The British spelling in the headline is a clue, but it isn’t much of one. Because that story, with that headline, and that passage, was published by the “normally staid” Financial Times.
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Column: The bully in Miriam Santiago

This column, written in the immediate aftermath of supertyphoon Yolanda or Haiyan, generated intense feedback in the comments thread on Inquirer.net — many of the abusive kind. I guess that’s what happens when a politician is treated, or treats herself, as a celebrity, as a “darling of the media;” the fans come out with their daggers drawn. An interesting experience. Published on November 12, 2013.

I write out of a sense of duty—knowing not only that “politics” is the last thing people want to read about these days but also that other subjects (discussed fortunately in other columns or in the news pages) are, truly, matters of life or death. But Sen. Miriam Defensor-Santiago’s “star turn” at the Senate blue ribbon committee hearing last week was so wrong, on so many counts, that letting it slide under a storm surge of post-“Yolanda” media attention would be an injustice. Bear with me.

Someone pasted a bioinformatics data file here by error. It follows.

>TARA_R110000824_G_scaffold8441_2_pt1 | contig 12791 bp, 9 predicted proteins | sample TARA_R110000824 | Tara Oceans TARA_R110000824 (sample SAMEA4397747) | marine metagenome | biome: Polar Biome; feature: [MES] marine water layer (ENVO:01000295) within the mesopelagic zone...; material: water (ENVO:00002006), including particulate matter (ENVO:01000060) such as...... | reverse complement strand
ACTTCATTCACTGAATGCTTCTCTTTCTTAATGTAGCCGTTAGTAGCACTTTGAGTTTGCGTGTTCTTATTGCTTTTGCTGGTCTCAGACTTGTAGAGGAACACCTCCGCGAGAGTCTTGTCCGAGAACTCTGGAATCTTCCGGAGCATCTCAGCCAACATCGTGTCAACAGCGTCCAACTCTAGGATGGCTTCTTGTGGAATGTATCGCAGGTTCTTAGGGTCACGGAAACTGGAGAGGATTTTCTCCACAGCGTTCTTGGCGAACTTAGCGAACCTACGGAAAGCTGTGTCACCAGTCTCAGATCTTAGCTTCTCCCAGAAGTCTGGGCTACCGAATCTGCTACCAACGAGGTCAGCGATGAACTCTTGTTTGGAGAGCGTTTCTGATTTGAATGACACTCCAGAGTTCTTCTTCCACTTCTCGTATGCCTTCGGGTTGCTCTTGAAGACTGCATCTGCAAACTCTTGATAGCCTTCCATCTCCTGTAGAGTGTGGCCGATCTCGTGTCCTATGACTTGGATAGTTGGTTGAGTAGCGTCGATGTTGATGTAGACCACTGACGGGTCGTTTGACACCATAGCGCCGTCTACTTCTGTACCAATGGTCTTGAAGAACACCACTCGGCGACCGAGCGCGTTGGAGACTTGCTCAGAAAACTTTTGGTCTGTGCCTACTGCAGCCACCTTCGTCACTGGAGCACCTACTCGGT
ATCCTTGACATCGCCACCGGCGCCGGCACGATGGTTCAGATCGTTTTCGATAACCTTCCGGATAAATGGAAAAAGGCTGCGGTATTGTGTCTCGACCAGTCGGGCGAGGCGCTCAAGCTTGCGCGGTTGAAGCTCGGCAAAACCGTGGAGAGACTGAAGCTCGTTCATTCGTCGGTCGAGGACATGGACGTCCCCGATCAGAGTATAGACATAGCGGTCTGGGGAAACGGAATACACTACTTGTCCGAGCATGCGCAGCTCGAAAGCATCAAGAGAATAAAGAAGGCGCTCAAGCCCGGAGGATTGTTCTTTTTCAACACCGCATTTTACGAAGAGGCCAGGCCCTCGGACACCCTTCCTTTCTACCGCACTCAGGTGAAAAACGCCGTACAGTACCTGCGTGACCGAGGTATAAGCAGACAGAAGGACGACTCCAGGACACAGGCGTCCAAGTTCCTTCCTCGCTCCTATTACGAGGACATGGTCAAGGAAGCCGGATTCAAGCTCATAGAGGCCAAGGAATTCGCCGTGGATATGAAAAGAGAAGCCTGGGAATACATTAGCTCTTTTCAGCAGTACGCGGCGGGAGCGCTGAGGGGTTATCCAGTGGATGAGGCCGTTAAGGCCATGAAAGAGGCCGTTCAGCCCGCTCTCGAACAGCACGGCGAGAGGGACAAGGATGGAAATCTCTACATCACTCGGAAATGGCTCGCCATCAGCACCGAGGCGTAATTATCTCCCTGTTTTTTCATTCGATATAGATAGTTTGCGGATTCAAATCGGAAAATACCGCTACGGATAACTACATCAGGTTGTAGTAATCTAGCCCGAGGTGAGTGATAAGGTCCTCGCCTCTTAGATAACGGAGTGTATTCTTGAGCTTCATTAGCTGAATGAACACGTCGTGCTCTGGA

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Column: Going negative on P-Noy

From intuitive processes to systematic errors. Published on November 5, 2013.

Inquirer colleague and top business journalist Dax Lucas raised an interesting point on Facebook a few days ago. Linking to an image of the Inquirer’s Oct. 31 front page, which carried the headline “P-Noy: I am not a thief,” he wrote: “A key tenet in psychology and communications: the mind edits out words like ‘not’. So avoid stating in the negative.”